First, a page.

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First off today, Eriq Gardner at The Hollywood Reporter Esquire reports that Trump administration via the Solicitor General has filed its brief with the US. Supreme Court in the Lenz v. Universal case and, to many, the brief is a bit of a head scratcher.
The case centers around Stephanie Lenz who uploaded a short video of her baby dancing with Prince’s Let’s Go Crazy playing in the background. Though just a few seconds long, Universal filed a Digital Millennium Copyright Act (DMCA) notice with Google to get the video removed. Though Lenz was able to get the video restored, she sued, accusing Universal of filing a false takedown.
Though the appeals court ruled that copyright holders do need to consider fair use when filing a notice, it also ruled that, if they had a good faith belief there was no fair use, it was protected from liability. Neither side was happy with that ruling so both appealed to the U.S. Supreme court, which asked for help from the Solicitor General in October. The Solicitor General has done so by saying it’s possible the Lenz video does violate the copyright of Universal and, even though the court made a significant “legal error” in the case, it’s now not a good vehicle for rectifying that error so the Solicitor General advises the court not to take the case.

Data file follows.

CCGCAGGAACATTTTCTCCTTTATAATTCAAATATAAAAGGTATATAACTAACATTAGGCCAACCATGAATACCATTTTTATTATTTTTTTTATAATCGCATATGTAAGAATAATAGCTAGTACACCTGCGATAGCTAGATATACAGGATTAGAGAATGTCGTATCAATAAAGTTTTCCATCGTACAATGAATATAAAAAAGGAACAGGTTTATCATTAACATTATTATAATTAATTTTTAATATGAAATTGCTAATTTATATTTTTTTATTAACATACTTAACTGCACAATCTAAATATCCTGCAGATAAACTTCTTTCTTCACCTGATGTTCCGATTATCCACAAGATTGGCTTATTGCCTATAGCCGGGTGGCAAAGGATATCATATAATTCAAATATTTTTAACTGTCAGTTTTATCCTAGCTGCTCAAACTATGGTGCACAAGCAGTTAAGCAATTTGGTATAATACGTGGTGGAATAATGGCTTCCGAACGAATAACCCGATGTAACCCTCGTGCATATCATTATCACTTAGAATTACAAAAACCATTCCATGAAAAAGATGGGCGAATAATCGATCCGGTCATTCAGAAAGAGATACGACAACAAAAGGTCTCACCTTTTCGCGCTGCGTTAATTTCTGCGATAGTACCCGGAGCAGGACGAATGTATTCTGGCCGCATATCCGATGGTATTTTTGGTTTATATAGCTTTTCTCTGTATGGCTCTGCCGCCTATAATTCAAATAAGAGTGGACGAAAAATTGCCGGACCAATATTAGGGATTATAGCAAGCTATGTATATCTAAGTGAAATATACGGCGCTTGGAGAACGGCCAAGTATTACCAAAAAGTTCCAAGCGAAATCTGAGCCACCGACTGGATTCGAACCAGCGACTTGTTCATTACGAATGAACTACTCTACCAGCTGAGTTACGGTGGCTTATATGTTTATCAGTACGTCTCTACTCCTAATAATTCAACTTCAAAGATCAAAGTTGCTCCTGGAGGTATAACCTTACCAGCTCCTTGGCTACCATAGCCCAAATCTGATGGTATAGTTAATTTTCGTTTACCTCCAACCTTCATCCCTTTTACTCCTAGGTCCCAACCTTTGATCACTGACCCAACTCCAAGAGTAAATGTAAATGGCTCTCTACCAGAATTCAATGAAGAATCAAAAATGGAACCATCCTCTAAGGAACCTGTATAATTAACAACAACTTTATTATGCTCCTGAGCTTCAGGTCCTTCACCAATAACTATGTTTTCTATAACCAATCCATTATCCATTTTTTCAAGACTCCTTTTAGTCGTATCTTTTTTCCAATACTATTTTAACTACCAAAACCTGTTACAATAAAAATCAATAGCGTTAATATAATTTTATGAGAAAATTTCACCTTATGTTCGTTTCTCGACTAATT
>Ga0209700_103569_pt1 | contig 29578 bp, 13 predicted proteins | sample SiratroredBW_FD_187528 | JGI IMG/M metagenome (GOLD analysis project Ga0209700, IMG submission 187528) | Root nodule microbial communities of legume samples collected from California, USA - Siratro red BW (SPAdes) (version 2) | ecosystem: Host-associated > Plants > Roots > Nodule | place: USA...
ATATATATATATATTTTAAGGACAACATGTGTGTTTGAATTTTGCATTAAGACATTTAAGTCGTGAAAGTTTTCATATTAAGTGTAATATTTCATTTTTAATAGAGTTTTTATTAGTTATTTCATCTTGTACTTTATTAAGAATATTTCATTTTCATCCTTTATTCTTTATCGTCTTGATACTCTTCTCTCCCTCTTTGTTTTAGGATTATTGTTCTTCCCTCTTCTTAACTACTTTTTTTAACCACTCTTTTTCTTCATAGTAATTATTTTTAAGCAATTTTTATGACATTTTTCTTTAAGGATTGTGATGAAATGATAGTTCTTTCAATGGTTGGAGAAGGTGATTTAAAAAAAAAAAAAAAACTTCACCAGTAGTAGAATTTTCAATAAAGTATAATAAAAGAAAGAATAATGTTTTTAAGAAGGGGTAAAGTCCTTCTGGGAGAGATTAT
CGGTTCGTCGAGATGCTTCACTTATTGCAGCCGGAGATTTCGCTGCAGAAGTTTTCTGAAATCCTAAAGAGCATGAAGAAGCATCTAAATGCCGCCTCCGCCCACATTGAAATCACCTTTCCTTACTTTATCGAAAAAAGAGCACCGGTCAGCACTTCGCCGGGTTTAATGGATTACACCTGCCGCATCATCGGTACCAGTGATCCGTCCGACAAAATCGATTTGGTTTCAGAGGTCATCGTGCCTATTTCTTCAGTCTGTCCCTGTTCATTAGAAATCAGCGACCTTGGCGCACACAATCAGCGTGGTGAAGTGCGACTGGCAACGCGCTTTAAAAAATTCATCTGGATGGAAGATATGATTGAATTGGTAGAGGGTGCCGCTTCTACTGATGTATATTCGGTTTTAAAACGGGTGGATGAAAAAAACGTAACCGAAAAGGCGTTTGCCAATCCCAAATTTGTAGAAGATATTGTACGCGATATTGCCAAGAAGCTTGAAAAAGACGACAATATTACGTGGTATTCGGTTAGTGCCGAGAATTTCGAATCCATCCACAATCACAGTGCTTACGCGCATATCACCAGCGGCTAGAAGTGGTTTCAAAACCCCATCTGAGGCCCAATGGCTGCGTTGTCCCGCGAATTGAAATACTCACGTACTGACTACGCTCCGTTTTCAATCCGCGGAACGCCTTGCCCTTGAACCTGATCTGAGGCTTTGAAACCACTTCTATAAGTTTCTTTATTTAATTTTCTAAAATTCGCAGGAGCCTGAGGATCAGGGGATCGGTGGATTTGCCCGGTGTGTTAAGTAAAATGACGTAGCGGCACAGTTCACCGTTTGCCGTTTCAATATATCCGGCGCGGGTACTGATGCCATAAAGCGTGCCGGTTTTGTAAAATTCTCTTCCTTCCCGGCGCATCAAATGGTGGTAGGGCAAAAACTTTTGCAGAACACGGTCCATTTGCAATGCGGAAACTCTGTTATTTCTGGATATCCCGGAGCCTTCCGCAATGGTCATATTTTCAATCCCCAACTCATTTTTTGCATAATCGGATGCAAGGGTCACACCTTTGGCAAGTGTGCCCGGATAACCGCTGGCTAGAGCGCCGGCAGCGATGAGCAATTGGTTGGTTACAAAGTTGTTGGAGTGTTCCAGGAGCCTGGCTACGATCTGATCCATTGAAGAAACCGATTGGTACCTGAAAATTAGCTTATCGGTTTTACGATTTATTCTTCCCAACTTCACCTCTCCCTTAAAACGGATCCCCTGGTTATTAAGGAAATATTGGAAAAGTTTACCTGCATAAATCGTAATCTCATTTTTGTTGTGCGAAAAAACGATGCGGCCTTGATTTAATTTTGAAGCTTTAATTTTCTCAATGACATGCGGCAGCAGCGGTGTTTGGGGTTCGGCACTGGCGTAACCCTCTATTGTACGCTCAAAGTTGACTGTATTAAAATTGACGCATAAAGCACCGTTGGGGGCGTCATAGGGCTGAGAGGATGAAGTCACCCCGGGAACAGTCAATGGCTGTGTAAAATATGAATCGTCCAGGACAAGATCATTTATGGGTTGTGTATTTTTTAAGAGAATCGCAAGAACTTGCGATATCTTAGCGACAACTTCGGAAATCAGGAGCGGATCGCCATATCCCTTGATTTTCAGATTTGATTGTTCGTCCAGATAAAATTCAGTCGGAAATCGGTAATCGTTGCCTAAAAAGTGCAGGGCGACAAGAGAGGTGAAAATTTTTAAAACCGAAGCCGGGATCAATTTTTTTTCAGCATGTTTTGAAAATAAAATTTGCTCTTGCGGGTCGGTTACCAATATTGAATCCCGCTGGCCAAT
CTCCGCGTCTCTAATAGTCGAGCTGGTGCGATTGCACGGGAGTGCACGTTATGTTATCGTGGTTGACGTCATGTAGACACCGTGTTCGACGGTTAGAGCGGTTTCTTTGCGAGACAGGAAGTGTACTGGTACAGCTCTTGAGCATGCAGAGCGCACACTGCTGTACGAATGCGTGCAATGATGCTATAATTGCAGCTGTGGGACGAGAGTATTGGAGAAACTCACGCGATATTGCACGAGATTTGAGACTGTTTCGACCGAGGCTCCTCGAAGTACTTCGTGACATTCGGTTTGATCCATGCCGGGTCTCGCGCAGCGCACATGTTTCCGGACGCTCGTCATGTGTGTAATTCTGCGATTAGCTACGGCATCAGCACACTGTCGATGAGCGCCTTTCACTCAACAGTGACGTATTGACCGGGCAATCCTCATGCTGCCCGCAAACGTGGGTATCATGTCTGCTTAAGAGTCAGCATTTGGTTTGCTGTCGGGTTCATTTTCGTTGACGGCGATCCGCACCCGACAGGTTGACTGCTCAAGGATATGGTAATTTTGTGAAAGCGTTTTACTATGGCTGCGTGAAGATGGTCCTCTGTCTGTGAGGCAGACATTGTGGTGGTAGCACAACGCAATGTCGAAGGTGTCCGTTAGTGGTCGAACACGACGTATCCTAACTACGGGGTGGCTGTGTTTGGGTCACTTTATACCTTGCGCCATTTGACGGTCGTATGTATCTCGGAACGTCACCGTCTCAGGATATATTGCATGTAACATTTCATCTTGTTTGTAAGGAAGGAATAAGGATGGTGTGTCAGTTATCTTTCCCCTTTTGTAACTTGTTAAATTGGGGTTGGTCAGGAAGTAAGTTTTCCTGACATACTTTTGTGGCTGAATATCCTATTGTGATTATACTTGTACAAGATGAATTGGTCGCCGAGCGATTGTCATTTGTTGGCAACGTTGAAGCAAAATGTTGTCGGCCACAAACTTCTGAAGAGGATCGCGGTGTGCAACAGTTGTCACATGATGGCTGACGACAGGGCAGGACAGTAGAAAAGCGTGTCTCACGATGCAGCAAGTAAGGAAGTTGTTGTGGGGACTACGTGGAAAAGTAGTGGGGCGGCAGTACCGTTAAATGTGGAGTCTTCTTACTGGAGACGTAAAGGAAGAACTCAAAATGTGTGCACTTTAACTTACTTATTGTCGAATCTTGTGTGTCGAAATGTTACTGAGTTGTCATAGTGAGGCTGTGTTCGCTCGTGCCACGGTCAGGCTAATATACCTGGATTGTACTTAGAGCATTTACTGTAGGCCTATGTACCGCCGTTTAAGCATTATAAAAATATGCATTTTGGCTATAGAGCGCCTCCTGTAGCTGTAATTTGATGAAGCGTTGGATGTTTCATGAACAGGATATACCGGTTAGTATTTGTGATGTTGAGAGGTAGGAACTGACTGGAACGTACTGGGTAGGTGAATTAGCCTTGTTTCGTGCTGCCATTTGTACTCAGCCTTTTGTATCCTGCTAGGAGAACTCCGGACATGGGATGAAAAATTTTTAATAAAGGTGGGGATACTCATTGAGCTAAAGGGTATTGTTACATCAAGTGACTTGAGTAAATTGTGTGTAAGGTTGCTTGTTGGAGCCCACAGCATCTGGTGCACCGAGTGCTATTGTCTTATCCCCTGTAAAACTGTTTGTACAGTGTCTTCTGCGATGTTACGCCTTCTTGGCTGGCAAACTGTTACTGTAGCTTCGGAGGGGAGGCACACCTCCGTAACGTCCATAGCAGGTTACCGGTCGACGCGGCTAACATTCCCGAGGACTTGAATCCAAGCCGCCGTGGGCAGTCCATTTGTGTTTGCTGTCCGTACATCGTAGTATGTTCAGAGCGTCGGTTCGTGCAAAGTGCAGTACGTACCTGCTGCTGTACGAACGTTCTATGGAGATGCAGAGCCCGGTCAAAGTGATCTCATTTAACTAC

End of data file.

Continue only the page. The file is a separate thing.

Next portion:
Next up today, Andy at Torrentfreak writes that, in Norway, a local ISP has won a fight before the nation’s Supreme Court against a copyright “troll” that was seeking to unmask suspected pirates in the country.
The case involved a company named Scanbox entertainment, which hired an anti-piracy firm to track people sharing the film The Captive. After discovering the IP addresses of such pirates, they discovered 8 belonged to the ISP Telenor and they petitioned the court to compel the ISP to turn over the identities of those 8 suspected pirates. However, Telenor refused but Scanbox won the case in the lower court.
However, that decision was overturned on appeal and the case was taken to the Supreme Court, which also ruled against Scanbox. According to the Supreme Court, the internet uers’ right to privacy outweighed their right to to discover the information. Scanbox is now required to pay nearly $70,000 in costs to the ISP, bringing an end to the case.
Finally today, WRIF is reporting that Sony Music has filed a lawsuit against Applebee’s for copyright infringement alleging that the restauraint chain failed to pay a required license fee for its music in commercials.
At issue were two songs AC/DC’s Rock and Roll Ain’t Noise Pollution and C + C Music Factory’s Gonna Make You Sweat (Everybody Dance Now). According to the lawsuit, Applebee’s agreed to $250,000 for the AC/DC track and $50,000 for the C + C Music Factory song for use of them in separate ads for the chain.
However, Applebee’s denies the allegation and claim that they sent payment through a third party. Sony, however, claims that they never received the payment and were forced to file the lawsuit.
That’s it for the three count today. We will be back tomorrow with three more copyright links. If you have a link that you want to suggest a link for the column or have any proposals to make it better. Feel free to leave a comment or send me an email. I hope to hear from you.